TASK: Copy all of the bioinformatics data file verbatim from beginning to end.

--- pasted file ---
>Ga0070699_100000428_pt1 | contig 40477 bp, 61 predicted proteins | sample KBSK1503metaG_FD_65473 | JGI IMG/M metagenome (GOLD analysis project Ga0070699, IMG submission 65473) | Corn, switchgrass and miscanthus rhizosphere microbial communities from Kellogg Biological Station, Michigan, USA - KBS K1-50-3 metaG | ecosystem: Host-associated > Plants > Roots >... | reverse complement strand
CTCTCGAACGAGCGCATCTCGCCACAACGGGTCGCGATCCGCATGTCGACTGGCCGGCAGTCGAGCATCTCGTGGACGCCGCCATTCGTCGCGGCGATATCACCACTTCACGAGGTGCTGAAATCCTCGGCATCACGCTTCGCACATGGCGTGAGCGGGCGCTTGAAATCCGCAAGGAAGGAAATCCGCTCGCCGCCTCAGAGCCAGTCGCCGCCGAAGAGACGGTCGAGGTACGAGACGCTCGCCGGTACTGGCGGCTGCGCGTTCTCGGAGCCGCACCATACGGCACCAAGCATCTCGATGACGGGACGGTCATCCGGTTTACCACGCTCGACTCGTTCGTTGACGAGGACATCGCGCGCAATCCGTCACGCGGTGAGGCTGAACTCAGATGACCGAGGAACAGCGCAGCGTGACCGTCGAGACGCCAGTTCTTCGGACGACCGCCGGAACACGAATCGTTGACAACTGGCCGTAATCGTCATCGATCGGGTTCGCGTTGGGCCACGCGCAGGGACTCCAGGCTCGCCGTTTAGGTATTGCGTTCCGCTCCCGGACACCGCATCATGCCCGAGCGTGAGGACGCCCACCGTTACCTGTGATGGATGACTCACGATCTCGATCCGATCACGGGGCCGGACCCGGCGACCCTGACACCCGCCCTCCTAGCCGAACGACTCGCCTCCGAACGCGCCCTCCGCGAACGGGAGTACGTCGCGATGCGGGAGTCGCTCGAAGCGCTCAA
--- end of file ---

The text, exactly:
>Ga0070699_100000428_pt1 | contig 40477 bp, 61 predicted proteins | sample KBSK1503metaG_FD_65473 | JGI IMG/M metagenome (GOLD analysis project Ga0070699, IMG submission 65473) | Corn, switchgrass and miscanthus rhizosphere microbial communities from Kellogg Biological Station, Michigan, USA - KBS K1-50-3 metaG | ecosystem: Host-associated > Plants > Roots >... | reverse complement strand
CTCTCGAACGAGCGCATCTCGCCACAACGGGTCGCGATCCGCATGTCGACTGGCCGGCAGTCGAGCATCTCGTGGACGCCGCCATTCGTCGCGGCGATATCACCACTTCACGAGGTGCTGAAATCCTCGGCATCACGCTTCGCACATGGCGTGAGCGGGCGCTTGAAATCCGCAAGGAAGGAAATCCGCTCGCCGCCTCAGAGCCAGTCGCCGCCGAAGAGACGGTCGAGGTACGAGACGCTCGCCGGTACTGGCGGCTGCGCGTTCTCGGAGCCGCACCATACGGCACCAAGCATCTCGATGACGGGACGGTCATCCGGTTTACCACGCTCGACTCGTTCGTTGACGAGGACATCGCGCGCAATCCGTCACGCGGTGAGGCTGAACTCAGATGACCGAGGAACAGCGCAGCGTGACCGTCGAGACGCCAGTTCTTCGGACGACCGCCGGAACACGAATCGTTGACAACTGGCCGTAATCGTCATCGATCGGGTTCGCGTTGGGCCACGCGCAGGGACTCCAGGCTCGCCGTTTAGGTATTGCGTTCCGCTCCCGGACACCGCATCATGCCCGAGCGTGAGGACGCCCACCGTTACCTGTGATGGATGACTCACGATCTCGATCCGATCACGGGGCCGGACCCGGCGACCCTGACACCCGCCCTCCTAGCCGAACGACTCGCCTCCGAACGCGCCCTCCGCGAACGGGAGTACGTCGCGATGCGGGAGTCGCTCGAAGCGCTCAA